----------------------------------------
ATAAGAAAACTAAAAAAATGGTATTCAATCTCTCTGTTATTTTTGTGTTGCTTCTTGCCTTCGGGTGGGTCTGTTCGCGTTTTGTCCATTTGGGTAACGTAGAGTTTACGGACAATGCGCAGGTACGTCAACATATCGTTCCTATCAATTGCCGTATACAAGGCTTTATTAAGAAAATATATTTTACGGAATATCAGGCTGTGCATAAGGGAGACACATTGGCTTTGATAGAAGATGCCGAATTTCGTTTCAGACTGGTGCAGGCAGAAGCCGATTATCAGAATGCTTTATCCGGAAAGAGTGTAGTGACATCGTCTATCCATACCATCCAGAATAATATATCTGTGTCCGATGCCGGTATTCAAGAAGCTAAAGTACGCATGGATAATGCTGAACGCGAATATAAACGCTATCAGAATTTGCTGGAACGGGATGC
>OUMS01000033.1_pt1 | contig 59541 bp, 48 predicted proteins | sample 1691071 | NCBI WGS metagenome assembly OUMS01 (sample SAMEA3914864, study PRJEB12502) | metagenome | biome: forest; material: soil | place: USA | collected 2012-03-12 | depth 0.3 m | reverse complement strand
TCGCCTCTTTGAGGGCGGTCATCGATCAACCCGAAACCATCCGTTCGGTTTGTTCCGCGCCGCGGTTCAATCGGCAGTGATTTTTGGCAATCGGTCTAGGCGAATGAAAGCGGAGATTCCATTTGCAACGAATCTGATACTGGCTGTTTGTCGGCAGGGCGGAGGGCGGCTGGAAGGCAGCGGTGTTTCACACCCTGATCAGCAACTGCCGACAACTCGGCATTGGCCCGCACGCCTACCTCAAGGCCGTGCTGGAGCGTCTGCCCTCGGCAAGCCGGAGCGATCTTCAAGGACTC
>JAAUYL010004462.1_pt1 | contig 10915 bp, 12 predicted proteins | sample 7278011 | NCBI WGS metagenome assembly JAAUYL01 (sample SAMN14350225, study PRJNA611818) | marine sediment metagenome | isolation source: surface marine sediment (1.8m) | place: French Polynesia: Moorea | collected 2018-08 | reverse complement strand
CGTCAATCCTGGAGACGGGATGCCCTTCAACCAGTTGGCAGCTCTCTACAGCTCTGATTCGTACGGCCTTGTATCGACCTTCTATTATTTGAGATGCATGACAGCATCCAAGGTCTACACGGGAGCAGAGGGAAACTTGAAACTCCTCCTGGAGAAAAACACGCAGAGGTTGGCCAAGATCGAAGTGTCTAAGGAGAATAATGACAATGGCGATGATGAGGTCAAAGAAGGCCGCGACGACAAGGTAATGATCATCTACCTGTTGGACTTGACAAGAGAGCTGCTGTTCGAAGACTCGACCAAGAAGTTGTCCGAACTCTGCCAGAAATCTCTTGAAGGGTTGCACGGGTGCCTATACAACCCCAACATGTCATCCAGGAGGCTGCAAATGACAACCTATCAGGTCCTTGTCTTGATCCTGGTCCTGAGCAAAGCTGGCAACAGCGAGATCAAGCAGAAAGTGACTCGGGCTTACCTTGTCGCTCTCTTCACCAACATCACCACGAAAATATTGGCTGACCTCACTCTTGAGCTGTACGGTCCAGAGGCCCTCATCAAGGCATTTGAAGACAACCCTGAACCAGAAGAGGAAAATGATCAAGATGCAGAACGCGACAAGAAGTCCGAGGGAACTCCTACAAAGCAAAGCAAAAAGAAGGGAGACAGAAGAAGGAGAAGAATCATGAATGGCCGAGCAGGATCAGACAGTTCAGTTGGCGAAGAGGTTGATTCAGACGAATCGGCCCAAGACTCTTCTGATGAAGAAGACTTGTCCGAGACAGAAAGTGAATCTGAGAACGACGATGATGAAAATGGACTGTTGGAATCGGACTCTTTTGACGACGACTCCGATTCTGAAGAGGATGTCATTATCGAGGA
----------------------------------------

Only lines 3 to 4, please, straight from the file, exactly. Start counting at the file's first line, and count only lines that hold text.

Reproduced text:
TCGCCTCTTTGAGGGCGGTCATCGATCAACCCGAAACCATCCGTTCGGTTTGTTCCGCGCCGCGGTTCAATCGGCAGTGATTTTTGGCAATCGGTCTAGGCGAATGAAAGCGGAGATTCCATTTGCAACGAATCTGATACTGGCTGTTTGTCGGCAGGGCGGAGGGCGGCTGGAAGGCAGCGGTGTTTCACACCCTGATCAGCAACTGCCGACAACTCGGCATTGGCCCGCACGCCTACCTCAAGGCCGTGCTGGAGCGTCTGCCCTCGGCAAGCCGGAGCGATCTTCAAGGACTC
>JAAUYL010004462.1_pt1 | contig 10915 bp, 12 predicted proteins | sample 7278011 | NCBI WGS metagenome assembly JAAUYL01 (sample SAMN14350225, study PRJNA611818) | marine sediment metagenome | isolation source: surface marine sediment (1.8m) | place: French Polynesia: Moorea | collected 2018-08 | reverse complement strand